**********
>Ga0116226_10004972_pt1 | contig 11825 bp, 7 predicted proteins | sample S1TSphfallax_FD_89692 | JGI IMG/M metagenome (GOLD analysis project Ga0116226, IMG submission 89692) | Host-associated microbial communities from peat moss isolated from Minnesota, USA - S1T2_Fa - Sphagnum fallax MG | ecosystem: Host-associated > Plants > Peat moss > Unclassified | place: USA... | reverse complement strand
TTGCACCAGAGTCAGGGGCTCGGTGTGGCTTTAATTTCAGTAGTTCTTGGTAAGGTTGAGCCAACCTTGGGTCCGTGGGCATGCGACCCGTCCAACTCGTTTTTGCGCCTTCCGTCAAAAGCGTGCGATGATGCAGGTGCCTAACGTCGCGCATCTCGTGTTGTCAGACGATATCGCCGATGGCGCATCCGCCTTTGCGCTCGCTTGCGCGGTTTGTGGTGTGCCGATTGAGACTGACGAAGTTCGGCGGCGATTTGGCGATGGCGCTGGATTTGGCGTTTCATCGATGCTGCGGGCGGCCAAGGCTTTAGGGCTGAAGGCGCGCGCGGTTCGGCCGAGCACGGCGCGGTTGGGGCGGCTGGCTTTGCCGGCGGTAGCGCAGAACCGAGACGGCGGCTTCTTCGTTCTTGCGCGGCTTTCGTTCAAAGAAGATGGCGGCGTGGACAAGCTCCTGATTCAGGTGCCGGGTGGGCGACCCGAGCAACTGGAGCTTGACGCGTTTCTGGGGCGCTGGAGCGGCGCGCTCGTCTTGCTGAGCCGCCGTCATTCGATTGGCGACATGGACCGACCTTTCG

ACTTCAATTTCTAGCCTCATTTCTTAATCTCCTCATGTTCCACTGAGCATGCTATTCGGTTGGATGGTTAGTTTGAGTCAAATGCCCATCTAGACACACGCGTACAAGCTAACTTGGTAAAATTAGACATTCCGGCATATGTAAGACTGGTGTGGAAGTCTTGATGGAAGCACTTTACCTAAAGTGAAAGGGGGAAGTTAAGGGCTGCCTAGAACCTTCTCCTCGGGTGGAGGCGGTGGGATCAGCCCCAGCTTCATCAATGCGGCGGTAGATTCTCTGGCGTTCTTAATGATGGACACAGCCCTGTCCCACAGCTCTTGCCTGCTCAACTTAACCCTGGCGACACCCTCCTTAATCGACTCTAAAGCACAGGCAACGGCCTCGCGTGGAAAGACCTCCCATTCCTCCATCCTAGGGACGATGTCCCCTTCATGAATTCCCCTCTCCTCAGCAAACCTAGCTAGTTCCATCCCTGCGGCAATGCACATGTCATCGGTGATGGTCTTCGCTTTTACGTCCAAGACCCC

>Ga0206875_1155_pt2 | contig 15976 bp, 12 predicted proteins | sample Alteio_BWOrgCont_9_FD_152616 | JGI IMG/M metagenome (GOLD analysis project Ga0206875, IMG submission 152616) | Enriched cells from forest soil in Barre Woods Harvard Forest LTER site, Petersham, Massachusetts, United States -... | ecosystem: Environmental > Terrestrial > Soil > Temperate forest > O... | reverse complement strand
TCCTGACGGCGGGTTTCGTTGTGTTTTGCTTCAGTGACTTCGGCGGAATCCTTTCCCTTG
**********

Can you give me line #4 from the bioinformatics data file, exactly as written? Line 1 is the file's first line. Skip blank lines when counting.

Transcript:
>Ga0206875_1155_pt2 | contig 15976 bp, 12 predicted proteins | sample Alteio_BWOrgCont_9_FD_152616 | JGI IMG/M metagenome (GOLD analysis project Ga0206875, IMG submission 152616) | Enriched cells from forest soil in Barre Woods Harvard Forest LTER site, Petersham, Massachusetts, United States -... | ecosystem: Environmental > Terrestrial > Soil > Temperate forest > O... | reverse complement strand